“The evidence, including from the Chinese Government’s own documents, satellite imagery, and eyewitness testimony is overwhelming. China’s extensive program of repression includes severe restrictions on religious freedoms, the use of forced labour, mass detention in internment camps, forced sterilisations, and the concerted destruction of Uyghur heritage.”

“We are united in calling for China to end its repressive practices against Uyghur Muslims and members of other ethnic and religious minority groups in Xinjiang, and to release those arbitrarily detained.”

But President Joe Biden’s “secret sauce” diplomacy and the litany of international pleas for China to stop the repression of Xinjiang’s ethnic groups have fallen on deaf ears.

The regime’s efforts to silence opposition and procure obedience extend across multiple domestic and international fronts. While the nation’s propaganda campaign fixates on swaying international opinion, the Communist Party also deploys recurring domestic disinformation campaigns.

Last week, party officials led an online charge against Western apparel brands after they announced they would no longer source cotton from the nation’s Xinjiang region. The Swedish clothing company H&M was effectively deleted from China’s pre-eminent e-commerce and GPS mapping applications.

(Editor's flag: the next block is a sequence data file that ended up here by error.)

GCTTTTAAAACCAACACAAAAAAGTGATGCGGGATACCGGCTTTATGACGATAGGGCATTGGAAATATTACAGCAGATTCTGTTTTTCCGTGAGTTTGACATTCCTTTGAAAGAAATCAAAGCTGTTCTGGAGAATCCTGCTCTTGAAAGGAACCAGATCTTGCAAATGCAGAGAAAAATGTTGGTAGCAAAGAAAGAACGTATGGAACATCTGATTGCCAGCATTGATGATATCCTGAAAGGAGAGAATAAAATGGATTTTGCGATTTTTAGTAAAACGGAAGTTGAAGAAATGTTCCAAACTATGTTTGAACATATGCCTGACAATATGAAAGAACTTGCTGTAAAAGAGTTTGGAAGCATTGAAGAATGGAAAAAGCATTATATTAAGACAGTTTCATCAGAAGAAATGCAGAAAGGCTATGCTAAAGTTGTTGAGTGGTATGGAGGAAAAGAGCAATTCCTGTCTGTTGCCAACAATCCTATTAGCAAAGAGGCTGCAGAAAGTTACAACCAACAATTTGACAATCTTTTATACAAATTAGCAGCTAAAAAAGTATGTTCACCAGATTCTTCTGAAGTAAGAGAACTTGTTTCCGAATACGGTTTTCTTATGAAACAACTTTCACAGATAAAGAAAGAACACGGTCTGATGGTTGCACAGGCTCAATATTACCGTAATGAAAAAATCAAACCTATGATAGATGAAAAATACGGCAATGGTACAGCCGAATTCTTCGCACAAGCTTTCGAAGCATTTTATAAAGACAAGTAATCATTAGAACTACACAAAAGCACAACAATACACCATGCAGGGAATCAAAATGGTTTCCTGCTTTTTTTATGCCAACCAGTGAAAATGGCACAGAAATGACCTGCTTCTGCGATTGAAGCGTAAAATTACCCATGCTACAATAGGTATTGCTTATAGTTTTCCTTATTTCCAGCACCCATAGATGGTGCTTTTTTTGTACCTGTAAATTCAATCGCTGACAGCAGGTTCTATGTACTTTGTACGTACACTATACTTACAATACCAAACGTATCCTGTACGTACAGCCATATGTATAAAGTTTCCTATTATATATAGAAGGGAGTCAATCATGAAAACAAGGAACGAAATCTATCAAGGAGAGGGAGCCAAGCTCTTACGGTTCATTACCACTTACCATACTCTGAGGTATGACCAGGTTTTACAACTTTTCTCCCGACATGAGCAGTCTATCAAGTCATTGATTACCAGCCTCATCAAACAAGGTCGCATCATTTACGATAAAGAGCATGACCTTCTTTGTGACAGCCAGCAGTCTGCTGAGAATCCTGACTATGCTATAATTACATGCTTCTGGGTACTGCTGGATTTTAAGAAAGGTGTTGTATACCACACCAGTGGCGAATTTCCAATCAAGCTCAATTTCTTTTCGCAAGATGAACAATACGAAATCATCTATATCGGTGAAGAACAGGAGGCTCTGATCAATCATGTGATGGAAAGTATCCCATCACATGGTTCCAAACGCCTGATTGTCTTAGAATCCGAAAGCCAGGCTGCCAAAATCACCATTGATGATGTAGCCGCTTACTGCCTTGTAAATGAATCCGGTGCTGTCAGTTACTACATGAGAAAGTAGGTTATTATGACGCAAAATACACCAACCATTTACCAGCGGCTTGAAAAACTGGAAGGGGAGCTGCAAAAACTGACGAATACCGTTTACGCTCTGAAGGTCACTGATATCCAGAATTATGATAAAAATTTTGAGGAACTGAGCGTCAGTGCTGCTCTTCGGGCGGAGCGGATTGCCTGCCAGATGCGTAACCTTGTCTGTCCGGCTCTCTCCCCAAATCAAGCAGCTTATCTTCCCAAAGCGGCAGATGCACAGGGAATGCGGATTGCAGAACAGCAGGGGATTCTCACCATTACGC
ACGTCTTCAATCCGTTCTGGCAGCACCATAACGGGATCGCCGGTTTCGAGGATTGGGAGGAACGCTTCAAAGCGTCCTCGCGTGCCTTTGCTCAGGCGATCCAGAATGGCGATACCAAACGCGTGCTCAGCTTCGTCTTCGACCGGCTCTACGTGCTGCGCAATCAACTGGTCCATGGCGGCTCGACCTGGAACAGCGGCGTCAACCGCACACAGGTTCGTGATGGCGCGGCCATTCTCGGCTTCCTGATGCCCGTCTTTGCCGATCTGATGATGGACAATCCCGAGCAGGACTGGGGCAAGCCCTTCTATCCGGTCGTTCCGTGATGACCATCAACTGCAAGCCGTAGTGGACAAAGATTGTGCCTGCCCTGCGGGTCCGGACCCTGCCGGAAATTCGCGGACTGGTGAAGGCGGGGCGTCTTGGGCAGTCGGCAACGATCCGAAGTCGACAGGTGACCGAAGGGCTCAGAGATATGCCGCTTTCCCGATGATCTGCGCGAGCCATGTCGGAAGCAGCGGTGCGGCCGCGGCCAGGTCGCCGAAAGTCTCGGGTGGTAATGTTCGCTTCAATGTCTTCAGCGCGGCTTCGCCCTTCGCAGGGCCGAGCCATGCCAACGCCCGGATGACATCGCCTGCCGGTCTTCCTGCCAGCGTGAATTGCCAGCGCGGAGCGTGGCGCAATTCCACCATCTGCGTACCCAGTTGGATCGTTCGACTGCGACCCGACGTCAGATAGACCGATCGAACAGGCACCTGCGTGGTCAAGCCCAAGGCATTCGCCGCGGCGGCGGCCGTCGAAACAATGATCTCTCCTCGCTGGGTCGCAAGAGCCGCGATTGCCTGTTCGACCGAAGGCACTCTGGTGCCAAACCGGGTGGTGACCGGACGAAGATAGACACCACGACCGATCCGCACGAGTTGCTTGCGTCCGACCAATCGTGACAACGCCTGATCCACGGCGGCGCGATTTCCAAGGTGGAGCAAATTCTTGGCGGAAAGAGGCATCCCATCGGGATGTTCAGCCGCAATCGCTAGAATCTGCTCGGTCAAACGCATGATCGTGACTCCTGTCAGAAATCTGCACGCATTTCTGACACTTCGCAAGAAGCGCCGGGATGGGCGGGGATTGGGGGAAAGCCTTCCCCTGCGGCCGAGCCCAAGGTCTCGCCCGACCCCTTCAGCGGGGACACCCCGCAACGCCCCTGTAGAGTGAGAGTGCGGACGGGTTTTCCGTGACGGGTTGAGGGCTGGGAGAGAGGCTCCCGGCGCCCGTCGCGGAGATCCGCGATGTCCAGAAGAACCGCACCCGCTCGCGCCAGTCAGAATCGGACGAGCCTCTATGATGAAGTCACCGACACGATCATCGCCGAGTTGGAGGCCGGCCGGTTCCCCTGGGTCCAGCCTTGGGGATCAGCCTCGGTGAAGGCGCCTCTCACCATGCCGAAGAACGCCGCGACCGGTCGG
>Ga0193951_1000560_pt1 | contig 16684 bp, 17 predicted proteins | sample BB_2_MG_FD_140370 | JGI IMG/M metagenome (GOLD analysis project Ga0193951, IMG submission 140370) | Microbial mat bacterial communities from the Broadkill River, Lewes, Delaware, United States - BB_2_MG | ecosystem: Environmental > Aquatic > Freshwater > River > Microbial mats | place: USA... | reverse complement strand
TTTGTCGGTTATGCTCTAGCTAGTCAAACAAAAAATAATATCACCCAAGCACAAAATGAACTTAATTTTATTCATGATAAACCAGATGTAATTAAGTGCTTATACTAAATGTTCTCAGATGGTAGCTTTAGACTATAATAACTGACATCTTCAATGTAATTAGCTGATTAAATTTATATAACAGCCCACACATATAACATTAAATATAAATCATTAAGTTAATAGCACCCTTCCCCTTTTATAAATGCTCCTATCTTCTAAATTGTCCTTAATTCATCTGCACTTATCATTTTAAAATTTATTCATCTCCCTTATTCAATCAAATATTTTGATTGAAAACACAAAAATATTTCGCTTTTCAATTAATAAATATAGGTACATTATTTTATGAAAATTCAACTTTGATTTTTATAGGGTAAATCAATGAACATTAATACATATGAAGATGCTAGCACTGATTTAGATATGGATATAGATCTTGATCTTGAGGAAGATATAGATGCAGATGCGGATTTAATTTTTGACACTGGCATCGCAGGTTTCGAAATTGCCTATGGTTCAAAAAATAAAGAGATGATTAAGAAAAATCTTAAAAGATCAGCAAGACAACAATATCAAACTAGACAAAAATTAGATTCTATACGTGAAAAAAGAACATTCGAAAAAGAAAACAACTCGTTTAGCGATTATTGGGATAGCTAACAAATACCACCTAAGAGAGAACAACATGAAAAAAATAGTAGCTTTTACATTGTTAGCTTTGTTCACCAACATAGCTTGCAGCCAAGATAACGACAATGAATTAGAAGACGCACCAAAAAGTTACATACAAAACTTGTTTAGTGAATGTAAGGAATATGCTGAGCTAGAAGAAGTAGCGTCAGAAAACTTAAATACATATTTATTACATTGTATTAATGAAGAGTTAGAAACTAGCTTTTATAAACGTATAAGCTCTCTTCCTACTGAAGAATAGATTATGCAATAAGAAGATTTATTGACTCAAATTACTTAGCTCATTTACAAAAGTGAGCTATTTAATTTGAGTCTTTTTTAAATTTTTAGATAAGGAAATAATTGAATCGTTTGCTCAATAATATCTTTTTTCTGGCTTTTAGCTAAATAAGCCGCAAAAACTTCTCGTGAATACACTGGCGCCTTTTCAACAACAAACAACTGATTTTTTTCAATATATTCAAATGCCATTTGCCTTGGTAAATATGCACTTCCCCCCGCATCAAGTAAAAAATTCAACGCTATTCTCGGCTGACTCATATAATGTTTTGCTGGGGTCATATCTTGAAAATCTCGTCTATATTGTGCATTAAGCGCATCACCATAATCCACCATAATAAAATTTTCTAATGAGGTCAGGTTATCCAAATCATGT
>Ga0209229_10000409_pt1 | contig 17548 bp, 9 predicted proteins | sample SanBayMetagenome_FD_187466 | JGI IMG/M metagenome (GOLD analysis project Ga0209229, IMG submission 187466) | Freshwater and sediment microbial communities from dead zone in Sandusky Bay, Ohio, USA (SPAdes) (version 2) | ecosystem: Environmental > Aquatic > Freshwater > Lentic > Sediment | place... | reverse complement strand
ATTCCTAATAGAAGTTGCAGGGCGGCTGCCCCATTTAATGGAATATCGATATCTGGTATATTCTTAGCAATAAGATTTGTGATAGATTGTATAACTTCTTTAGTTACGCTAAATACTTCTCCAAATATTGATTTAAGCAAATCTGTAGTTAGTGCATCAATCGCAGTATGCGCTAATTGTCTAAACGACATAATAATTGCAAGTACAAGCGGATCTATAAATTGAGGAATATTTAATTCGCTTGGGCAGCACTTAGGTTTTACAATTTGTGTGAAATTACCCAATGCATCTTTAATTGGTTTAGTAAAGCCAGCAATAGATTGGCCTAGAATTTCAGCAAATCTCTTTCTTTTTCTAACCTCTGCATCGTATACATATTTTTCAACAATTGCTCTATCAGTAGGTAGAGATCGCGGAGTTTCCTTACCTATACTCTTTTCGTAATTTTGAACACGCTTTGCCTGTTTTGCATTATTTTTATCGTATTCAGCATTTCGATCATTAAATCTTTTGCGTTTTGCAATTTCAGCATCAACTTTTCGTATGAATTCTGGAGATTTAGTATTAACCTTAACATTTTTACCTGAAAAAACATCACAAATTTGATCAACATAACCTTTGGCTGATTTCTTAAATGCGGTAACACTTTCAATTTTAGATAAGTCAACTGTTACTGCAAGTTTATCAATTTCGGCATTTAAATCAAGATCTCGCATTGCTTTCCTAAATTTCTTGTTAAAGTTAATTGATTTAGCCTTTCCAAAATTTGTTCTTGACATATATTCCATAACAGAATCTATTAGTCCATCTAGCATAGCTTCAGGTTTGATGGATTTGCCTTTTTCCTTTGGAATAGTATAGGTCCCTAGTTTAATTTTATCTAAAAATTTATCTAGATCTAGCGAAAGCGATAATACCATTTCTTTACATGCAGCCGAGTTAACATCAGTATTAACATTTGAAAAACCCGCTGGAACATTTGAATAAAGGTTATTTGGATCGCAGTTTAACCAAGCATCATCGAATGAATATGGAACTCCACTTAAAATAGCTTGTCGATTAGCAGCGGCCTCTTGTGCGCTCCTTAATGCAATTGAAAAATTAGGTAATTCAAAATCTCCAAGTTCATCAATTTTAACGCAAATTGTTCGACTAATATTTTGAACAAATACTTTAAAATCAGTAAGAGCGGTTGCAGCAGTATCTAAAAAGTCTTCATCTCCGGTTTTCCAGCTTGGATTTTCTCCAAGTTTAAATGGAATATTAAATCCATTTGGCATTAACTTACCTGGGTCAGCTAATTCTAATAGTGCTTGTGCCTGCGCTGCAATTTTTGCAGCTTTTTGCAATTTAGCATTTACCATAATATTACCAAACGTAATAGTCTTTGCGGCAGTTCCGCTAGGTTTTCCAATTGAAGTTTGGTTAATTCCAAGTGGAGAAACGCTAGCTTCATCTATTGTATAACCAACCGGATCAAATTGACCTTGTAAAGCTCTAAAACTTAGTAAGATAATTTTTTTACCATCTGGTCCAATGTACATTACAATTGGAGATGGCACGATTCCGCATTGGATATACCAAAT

The party’s latest propaganda effort debuted in Chinese theaters earlier this month. In fact, the on-screen musical “The Wings of Songs” presents an entirely different story about what is going on in Xinjiang.

According to The New York Times, the state-controlled production tells an alternative story in which different ethnic populations in China live together like “seeds of a pomegranate.” Their convivial life is full of song and dance, drinking and happiness.

The musical tells the story of three main characters — a Uyghur, a Kazakh and a Han Chinese person — who set out to jointly pursue their musical aspirations. Ignoring the strife of their off-screen reality, the actors portray a Chinese society in which everyone speaks fluent Chinese and ethnic resentments are nothing but a fairy tale.

The film erases all remnants of the region’s Islamic influence, portraying the ethnically diverse region as a cultural monolith. Muslim men are depicted beardless, while Muslim women are shown without their traditional garments.

This “good life” portrayal of Xinjiang is the image that the Communist Party is working tirelessly to protect. Its effort to paint a picturesque image of the region illuminates the dissonance in the regime’s policies.

Last week, Beijing officials announced that they had uncovered a plot aiming at breeding animosity among Xinjiang’s ethnic groups, accusing several Uyghur intellectuals of writing texts praising “blood, violence, terrorism and separatism.”

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Brett Kershaw is an associate staff writer for The Western Journal. A graduate of Virginia Tech with bachelor of arts degrees in political science and history, he is a published author who often studies political philosophy and political history.
Brett Kershaw is an associate staff writer for The Western Journal. A graduate of Virginia Tech with bachelor of arts degrees in political science and history, he is a published author who often studies political philosophy and political history.